BRIGHTON

Food and Travel (UK) - - City Breaks -

One of the UK’s most pro­gres­sive cities is home to laid-back beach life, top veg­e­tar­ian restau­rants and all the trap­pings of a clas­sic sea­side resort, says An­drew Mes­sios

Why go One of Bri­tain’s iconic sea­side get­aways, Brighton has a long and colour­ful his­tory of of­fer­ing respite for city mis­fits and as a place to re­treat from the tri­als of mod­ern life. In the 19th cen­tury, its salt­wa­ter and sea air were touted by physi­cians as aid­ing good health, while King Ge­orge IV built his own fan­tas­ti­cal plea­sure palace, the Royal Pav­il­ion. Over the past decade it’s qui­etly de­vel­oped a so­phis­ti­cated side, with huge in­vest­ment in in­fra­struc­ture and a spate of bou­tique ho­tel and restau­rant open­ings. July brings pleas­ant tem­per­a­tures that hover around 21C, mak­ing it the ideal time to ex­plore the an­tique mar­kets and pas­tel-coloured in­die shops that line the streets. The UK’s largest beach­front cinema Brighton’s Big Screen brightons­bigscreen.com launches on 28 July and on 30 July you can check out the Lon­don and the South heats of the 2017 Bri­tish Street Food Awards. british­street­food.co.uk

What to do Book a space on a VIB (Very In­de­pen­dent Brighton) Food Tour brighton­food­tours.com which prom­ises a smor­gas­bord of gourmet and street food stops and an op­por­tu­nity to learn about the city from its pas­sion­ate lo­cal ven­dors. Af­ter­wards, un­wind in the Royal Pav­il­ion’s Re­gency Gar­dens roy­al­pavil­ion­gar­dens.co.uk and check out the Con­sta­ble and Brighton ex­hi­bi­tion at the nearby Brighton Mu­seum brighton­mu­se­ums.org.uk which ex­am­ines the painter’s four years liv­ing in the area. A visit wouldn’t be com­plete with­out a stroll down the promenade and the iconic Palace Pier brighton­pier.co.uk to marvel at the UK’s most pre­car­i­ously placed ar­cade amuse­ment park. Soak up the briny breeze over fish and chips as you ap­pre­ci­ate sweep­ing vis­tas over the English Chan­nel. Where to stay Brighton is packed with stylish bou­tique ho­tels and quirky lodg­ings. Artist Res­i­dence 01273 324 302, artistres­i­dence­brighton.co.uk on Re­gency Square has an eclec­tic and retro feel with be­spoke rooms of­fer­ing views over West Pier. For a truly re­lax­ing break, try Brighton Har­bour Ho­tel & Spa 01273 323 221, brighton-har­bour-ho­tel.co.uk over­look­ing the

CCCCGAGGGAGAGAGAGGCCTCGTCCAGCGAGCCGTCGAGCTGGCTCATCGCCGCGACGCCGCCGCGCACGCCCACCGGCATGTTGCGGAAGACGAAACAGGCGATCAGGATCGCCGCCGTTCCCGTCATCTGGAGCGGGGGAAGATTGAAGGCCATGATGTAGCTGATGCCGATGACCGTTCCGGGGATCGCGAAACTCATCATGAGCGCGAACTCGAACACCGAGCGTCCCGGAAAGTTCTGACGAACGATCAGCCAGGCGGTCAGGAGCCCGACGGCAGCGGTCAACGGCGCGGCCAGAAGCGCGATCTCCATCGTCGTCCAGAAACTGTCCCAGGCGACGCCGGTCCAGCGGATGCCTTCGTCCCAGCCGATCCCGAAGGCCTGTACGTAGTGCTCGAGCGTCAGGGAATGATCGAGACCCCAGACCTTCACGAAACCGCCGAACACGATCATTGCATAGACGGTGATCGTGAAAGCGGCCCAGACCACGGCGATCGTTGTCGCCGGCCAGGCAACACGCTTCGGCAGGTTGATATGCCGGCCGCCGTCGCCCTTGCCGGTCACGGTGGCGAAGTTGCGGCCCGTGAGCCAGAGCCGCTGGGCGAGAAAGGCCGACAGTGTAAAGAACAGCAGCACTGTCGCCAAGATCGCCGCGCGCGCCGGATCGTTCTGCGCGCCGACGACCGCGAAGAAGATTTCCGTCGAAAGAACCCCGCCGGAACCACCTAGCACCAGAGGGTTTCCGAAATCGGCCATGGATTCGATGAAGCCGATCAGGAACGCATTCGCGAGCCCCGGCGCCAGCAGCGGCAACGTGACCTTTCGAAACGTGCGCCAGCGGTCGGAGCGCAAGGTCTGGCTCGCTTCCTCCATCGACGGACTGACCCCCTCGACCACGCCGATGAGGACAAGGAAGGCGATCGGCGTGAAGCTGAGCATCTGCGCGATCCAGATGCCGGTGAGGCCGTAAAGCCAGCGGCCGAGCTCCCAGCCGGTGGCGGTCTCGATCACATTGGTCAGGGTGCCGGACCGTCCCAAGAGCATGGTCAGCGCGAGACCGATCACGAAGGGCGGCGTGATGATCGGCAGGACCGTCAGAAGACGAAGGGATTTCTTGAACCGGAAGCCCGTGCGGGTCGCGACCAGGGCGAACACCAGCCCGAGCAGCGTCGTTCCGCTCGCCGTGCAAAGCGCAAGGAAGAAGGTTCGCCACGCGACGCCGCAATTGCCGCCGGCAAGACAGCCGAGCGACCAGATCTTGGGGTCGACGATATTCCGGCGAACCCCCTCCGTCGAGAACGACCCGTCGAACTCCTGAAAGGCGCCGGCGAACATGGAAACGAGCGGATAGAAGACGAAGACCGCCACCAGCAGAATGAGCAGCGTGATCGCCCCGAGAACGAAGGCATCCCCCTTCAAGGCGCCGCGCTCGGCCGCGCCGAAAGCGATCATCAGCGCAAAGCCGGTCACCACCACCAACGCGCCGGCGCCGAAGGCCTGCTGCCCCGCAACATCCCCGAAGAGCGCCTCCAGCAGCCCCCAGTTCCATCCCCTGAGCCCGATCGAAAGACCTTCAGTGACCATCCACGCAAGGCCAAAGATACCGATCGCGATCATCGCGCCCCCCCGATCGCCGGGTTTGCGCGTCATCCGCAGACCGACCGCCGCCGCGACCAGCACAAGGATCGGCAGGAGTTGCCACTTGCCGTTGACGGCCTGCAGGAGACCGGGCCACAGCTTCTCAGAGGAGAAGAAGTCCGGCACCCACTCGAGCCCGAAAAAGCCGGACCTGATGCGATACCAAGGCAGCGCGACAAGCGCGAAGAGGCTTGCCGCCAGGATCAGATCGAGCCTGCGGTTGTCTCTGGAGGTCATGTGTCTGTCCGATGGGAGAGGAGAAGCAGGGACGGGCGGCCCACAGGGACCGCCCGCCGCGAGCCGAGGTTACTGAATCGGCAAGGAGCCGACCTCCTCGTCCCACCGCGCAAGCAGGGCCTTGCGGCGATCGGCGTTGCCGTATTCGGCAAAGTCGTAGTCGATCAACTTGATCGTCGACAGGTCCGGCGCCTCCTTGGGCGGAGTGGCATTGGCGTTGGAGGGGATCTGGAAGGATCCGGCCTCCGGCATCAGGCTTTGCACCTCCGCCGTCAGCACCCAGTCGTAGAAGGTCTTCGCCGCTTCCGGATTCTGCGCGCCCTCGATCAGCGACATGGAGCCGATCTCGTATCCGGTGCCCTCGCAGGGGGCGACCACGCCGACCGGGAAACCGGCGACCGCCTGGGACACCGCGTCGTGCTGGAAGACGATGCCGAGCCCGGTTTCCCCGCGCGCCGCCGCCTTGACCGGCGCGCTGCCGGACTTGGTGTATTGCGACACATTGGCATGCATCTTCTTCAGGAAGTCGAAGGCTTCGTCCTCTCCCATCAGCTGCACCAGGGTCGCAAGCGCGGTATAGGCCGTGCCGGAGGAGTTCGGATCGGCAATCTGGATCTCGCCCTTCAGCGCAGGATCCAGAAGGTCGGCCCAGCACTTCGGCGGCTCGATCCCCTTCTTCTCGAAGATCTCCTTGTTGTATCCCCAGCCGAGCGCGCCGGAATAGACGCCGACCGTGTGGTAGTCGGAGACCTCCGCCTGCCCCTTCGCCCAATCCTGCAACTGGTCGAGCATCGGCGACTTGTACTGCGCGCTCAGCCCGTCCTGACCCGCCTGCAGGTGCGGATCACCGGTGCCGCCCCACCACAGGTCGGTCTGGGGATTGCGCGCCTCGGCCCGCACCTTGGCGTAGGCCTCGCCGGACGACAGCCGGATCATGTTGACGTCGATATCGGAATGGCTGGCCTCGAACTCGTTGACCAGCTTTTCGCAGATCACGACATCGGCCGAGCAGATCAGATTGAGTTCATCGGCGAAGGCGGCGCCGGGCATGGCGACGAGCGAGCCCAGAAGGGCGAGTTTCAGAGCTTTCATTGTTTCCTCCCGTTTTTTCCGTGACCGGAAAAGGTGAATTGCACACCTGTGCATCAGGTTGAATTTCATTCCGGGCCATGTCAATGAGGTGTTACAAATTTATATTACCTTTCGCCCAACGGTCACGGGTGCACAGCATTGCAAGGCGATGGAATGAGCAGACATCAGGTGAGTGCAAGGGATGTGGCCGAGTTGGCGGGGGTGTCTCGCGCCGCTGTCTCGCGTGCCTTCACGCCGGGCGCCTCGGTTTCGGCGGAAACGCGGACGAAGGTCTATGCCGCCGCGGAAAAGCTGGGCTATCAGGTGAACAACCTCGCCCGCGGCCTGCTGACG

Travel in­for­ma­tion

Get­ting there

South­ern op­er­ates train ser­vices to Brighton, de­part­ing Lon­don Vic­to­ria ev­ery 15 min­utes. Di­rect trains take less than an hour and start at £17pp re­turn. south­ern­rail­way.com

Na­tional Ex­press of­fers good-value fares and reg­u­lar coach ser­vices to Brighton from lo­ca­tions all around the UK. An adult re­turn ticket from Lon­don Vic­to­ria starts at £16.60pp with jour­ney times be­tween 2-3 hours. na­tional­ex­press.co.uk

AV­ER­AGE DAILY TEM­PER­A­TURES AND RAIN­FALL

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Jun promenade. Com­pli­men­tary de­canters of gin and sherry greet you in its so­phis­ti­cated, airy bed­rooms and the base­ment houses a can­dle-lit spa. Ho­tel Du Vin 01273 855 221, hotel­du­vin.com is nes­tled amid the shops and gal­leries of the lively Lanes and of­fers at­trac­tive rooms and a Parisian-style bistro. On a balmy sum­mer evening, en­joy din­ing al­fresco un­der its vine-cov­ered per­gola. Where to eat and drink The food scene here em­pha­sises sus­tain­abil­ity and em­braces the re­gion’s nat­u­ral larder. At 64 De­grees 01273 770 115, 64de­grees.co.uk head chef Michael Brem­ner’s menu changes with the sea­sons (ex­pect fresh mack­erel and Sad­dle­scombe Farm lamb in July). His small plates are served meze style and din­ers are en­cour­aged to sit at the pass and watch the chefs at work. The 20-ca­pac­ity venue cre­ates an in­ti­mate, so­cia­ble at­mos­phere but it also means you should book a month in ad­vance. Brighton is a mecca for veg­e­tar­i­ans so ex­pect to see well-thought-out plant-based dishes on most menus, as well as some of the finest veg­e­tar­ian restau­rants in the UK. Terre à Terre 01273 729 051, ter­reaterre.co.uk has been plat­ing up spec­tac­u­larly in­ven­tive and flavour­ful dishes for 24 years. Eat your way around its eclec­tic menu with the Terre à Verre, a se­lec­tion of six dishes served with a carafe of or­ganic wine. For a clas­sic crus­tacea ex­pe­ri­ence, visit English’s of Brighton 01273 327 980, en­glishs.co.uk which has been serv­ing seafood lovers for more than 150 years. It of­fers mod­ern twists on clas­sic dishes such as tem­pura oys­ters and a lob­ster Ther­mi­dor with gar­lic chips.

Time run­ning out? Brighton Beach is home to the world’s tallest mov­ing ob­ser­va­tion tower. The Bri­tish Air­ways i360 of­fers in­cred­i­ble views of the coast­line over a glass of sparkling wine from its Nyetim­ber Sky Bar. britishair­waysi360.com

Trip tip The Brighton Greeter Scheme of­fers new­com­ers a chance to ex­plore the city with the help of an en­thu­si­as­tic lo­cal guide. Tours last around 2 hours and guides will ac­com­mo­date any in­ter­ests you may. Even bet­ter, it’s free. vis­it­brighton.com/greeters Re­sources

Visit Brighton is the tourist board’s on­line re­source and is packed with prac­ti­cal ad­vice and in­spi­ra­tion for your trip. They have a help­ful app you can down­load too. vis­it­brighton.com

Fur­ther read­ing

Brighton Rock by Gra­ham Greene (Vin­tage Clas­sics, £8.99) de­tails a trou­bled teenager’s jour­ney through the city’s un­der­world.

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